Few things cause more anxiety than fear of the unknown. Prevailing research from the Harvard Business Review and elsewhere reveals the importance of using hard data and constant feedback to properly evaluate sales performance.
“You don’t know what you don’t know,” goes the old saying. And in evaluating sales performance, it’s become clear that if you don’t know your numbers, you don’t know your sales force.
Two studies recently released by the Harvard Business Review are indicative of this reality, and accentuate the need for Sales managers to become more scientific in their evaluation.
Challenges In Evaluating Sales Force Performance
Two months ago, the Harvard Business Review published an article entitled, “Most HR Data is Bad Data.”
Its key insight: You are not a reliable relater of others’ workplace performance. Your psychology simply prohibits it.
As the article explains:
“Over the last fifteen years a significant body of research has demonstrated that each of us is a disturbingly unreliable rater of other people’s performance. The effect that ruins our ability to rate others has a name: the Idiosyncratic Rater Effect, which tells us that my rating of you on a quality such as ‘potential’ is driven not by who you are, but instead by my own idiosyncrasies—how I define ‘potential,’ how much of it I think I have, how tough a rater I usually am. This effect is resilient — no amount of training seems able to lessen it. And it is large — on average, 61 percent of my rating of you is a reflection of me.
In other words, when I rate you, on anything, my rating reveals to the world far more about me than it does about you.”
Heavy stuff, right? Your own “best judgment” is as reliable an evaluator of quality as the film tastes of your work colleague who advised you to go see After Earth.
The article goes on to cite three articles published in leading Psychology journals over the last 20 years, all of which followed the same methodology to the same result. The key information:
“In each of the separate studies, the approach was the same: First ask peers, direct reports, and bosses to rate managers on a number of different performance competencies; and then examine the ratings (more than half a million of them across the three studies) to see what explained why the managers received the ratings they did.
The studies found that more than half of the variation in a manager’s ratings could be explained by the unique rating patterns of the individual doing the rating— in the first study it was 71%, the second 58%, the third 55%.”
In other words, there is limited value toward using subjective judgment to measure performance. That’s critical news and a very legitimate reason to worry if you’re using personal judgment as the main driver of talent evaluation in your organization.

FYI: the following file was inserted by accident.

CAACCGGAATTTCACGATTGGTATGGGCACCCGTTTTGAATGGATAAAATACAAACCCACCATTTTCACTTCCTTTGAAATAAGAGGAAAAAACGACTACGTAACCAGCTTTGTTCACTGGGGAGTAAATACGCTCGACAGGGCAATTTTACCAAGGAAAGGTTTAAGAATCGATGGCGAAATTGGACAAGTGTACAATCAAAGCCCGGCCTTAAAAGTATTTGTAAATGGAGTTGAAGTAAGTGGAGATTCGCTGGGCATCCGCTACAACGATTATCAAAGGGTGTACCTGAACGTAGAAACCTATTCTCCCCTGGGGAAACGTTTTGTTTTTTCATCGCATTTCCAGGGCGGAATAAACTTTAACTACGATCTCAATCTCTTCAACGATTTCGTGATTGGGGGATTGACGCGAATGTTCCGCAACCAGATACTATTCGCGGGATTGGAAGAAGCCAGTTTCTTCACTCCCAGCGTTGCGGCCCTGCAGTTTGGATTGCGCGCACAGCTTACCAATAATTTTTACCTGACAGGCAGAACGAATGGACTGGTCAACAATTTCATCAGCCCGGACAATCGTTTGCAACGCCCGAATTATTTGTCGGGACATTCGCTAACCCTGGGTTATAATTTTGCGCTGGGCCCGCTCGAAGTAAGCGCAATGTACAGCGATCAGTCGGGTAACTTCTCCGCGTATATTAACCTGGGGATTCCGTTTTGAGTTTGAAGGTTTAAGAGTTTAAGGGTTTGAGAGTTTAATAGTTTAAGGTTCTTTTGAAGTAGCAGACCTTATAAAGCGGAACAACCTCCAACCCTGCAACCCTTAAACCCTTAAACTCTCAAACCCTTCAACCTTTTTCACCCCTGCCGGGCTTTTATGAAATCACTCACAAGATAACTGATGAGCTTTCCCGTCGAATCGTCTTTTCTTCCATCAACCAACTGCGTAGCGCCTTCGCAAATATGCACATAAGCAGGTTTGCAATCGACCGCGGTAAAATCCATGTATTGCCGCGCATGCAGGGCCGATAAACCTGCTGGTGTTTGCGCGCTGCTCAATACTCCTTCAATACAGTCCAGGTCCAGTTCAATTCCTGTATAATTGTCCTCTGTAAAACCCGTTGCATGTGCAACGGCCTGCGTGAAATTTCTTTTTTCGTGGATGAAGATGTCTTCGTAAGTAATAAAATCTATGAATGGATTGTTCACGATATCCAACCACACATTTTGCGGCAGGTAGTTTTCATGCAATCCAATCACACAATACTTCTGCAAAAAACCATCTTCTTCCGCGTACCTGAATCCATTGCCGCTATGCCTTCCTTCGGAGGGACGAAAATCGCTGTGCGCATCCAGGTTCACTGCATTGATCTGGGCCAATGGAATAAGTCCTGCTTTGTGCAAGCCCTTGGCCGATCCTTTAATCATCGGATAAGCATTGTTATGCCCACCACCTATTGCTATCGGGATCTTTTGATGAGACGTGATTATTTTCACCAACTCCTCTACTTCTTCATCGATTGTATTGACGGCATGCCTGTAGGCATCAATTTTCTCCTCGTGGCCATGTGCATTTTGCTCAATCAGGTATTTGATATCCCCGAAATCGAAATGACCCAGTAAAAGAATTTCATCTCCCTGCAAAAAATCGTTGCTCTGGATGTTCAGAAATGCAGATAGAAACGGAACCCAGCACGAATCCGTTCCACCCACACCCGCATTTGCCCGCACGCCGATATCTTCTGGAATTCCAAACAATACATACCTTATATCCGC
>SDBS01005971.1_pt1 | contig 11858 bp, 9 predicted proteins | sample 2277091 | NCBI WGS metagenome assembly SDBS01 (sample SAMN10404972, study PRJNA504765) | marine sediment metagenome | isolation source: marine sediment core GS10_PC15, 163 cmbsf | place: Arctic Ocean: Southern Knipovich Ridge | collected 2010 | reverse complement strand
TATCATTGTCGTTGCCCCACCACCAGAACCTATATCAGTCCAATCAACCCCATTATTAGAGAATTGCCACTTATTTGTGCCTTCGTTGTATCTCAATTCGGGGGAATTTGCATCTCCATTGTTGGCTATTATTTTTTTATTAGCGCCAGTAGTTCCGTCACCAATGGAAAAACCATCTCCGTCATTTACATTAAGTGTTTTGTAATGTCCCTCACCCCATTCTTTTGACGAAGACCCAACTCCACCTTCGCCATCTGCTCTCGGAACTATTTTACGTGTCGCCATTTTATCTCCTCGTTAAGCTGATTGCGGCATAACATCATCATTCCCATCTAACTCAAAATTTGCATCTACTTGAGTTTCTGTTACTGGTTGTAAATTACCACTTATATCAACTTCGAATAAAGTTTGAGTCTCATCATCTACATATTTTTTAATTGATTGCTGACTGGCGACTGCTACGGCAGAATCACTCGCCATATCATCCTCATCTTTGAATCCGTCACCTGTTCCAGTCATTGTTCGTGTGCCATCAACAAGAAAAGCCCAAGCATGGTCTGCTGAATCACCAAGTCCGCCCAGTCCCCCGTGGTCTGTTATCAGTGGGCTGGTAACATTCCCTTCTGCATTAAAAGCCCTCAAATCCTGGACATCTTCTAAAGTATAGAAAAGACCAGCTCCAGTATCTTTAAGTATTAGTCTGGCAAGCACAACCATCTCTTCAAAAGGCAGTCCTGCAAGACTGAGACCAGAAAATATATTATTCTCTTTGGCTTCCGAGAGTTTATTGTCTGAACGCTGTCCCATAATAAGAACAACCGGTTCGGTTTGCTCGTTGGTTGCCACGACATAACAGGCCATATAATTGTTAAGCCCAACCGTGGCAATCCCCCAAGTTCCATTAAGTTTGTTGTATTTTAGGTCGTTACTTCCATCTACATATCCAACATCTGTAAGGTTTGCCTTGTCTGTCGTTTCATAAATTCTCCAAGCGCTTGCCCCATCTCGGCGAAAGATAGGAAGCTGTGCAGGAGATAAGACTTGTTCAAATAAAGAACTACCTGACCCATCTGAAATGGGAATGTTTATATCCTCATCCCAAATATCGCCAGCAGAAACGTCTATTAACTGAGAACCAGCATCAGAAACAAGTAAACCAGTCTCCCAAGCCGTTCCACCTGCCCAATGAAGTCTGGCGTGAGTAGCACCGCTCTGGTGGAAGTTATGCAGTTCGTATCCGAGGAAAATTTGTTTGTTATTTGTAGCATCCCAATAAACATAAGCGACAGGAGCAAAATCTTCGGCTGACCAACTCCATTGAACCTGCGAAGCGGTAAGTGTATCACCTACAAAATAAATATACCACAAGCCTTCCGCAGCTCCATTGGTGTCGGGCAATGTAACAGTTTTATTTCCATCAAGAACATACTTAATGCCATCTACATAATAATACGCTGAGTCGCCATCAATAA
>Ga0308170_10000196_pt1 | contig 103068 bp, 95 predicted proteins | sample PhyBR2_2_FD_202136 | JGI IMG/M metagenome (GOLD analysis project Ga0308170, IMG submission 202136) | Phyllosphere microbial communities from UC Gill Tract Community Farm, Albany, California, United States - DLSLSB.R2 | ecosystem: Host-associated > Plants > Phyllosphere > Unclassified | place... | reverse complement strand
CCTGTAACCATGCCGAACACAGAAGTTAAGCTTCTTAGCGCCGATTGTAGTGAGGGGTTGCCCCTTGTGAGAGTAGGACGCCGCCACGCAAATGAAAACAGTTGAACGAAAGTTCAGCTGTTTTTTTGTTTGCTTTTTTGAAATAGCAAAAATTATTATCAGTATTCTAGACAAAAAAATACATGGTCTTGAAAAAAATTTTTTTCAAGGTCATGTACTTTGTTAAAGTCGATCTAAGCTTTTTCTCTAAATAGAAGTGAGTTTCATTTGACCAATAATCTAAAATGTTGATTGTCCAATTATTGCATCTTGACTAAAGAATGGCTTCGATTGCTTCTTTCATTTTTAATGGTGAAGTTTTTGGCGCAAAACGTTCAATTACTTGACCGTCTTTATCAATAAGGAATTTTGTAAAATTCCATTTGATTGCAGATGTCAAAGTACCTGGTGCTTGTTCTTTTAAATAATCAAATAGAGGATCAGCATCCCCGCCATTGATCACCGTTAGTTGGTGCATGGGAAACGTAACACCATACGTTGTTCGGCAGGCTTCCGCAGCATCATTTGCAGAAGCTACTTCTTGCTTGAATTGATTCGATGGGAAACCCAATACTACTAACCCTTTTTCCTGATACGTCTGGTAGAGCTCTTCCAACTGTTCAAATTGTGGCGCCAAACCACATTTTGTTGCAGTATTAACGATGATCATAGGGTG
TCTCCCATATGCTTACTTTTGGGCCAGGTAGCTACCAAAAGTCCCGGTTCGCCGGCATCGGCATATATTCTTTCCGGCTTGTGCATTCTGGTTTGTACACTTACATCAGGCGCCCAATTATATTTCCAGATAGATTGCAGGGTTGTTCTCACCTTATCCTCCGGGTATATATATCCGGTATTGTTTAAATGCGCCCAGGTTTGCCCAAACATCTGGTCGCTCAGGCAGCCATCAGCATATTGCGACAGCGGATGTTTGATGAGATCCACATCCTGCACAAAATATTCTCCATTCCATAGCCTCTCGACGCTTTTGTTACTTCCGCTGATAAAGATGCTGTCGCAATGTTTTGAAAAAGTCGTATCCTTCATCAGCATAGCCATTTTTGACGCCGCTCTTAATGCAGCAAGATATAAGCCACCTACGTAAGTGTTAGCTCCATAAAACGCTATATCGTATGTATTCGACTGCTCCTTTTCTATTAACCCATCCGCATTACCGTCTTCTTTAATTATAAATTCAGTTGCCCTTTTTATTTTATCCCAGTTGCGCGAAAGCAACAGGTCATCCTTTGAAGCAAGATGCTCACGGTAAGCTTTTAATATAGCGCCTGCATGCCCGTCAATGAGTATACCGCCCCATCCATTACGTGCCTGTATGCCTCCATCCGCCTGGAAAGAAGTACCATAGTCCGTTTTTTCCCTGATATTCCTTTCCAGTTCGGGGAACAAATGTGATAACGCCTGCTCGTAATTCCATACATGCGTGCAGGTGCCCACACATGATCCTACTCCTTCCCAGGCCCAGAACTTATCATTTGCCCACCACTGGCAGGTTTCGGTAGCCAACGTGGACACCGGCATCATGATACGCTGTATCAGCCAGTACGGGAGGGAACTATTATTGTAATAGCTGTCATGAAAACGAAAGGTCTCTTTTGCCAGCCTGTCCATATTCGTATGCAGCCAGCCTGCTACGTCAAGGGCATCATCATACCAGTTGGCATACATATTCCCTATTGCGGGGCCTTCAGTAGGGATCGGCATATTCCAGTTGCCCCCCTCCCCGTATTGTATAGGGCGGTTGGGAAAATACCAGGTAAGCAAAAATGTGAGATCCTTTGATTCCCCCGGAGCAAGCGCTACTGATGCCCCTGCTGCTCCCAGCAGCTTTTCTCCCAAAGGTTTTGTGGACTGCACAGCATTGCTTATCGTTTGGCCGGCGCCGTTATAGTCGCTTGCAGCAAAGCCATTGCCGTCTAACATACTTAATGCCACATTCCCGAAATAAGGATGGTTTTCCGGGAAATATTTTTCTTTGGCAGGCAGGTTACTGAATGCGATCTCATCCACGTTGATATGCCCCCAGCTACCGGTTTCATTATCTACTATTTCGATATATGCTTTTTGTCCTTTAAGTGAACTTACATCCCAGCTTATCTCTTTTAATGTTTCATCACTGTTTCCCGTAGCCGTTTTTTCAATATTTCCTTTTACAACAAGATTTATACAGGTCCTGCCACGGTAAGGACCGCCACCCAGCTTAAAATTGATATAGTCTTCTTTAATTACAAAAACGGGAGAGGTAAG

Some of these unknowns are causing problems, especially within the Millennial sector of the workforce. Per a different Harvard Business Review article also released last month, Millennials are predisposed to being more anxious than any prior generation. Entitled “Milllennials Want To Be Coached at Work,” the article denotes as follows:
“For coaching to resonate, managers should also consider a young person’s psyche. In an analysis of psychological tests of 1.4 million college students from 1938 to the present, Millennials were found to have more self-esteem while also having more anxiety and a higher need for praise.”
A further finding is that Millennials “seek an approachable manager,” and do not shy away from feedback, but welcome it. Managers can actually utilize this character of their Millennial workforce to their advantage, providing that the feedback their giving is accurate, of course.
Solutions For Evaluating Sales Force Performance
For Sales Managers who find the latter problems a little too resonant for comfort, there are playbooks available that delineate clear ways to find a solution.
Respected Sales Coach Mike Kunkle has set forth a well-established approach for evaluating sales performance. It solves both problems concurrently.
His slide deck, Managing Sales Productivity, offers an analytics-based solution for effectively diagnosing issues, evaluating talent and creating a proper feedback loop.
Kunkle outlines 16 reasons why employees don’t do what they are supposed to, with a full half of the reasons involving a lack of understanding about the established process and why there should be no deviation from it.
The below two charts offer a great way to create a feedback loop between rep and Manager. The loop continuously cycles and involves goal setting, role-playing, and mutual trading of information.
Kunkle also establishes an overall framework of how analytics and feedback all ties together.
It’s rare to see such a full-realized, comprehensive, and forward-thinking approach to talent management. Kunkle demonstrates the value that running an analytics-based performance evaluation and training program can have within your sales team.
Create A Sales Meritocracy Thru Data-Driven Evaluation
If you’re looking to shore up your sales personnel evaluation, I recommend following Kunkle’s lead. At the very least, use it as a starting point for the program you develop for your sales team.
The less you rely on gut intuition with your team, and the more you focus on the numbers, the more accurate your appraisal of performance will be, and the better your Sales Force will be coached, as you eliminate the unknowns from both their own understanding of the sales process and in the process itself as a whole.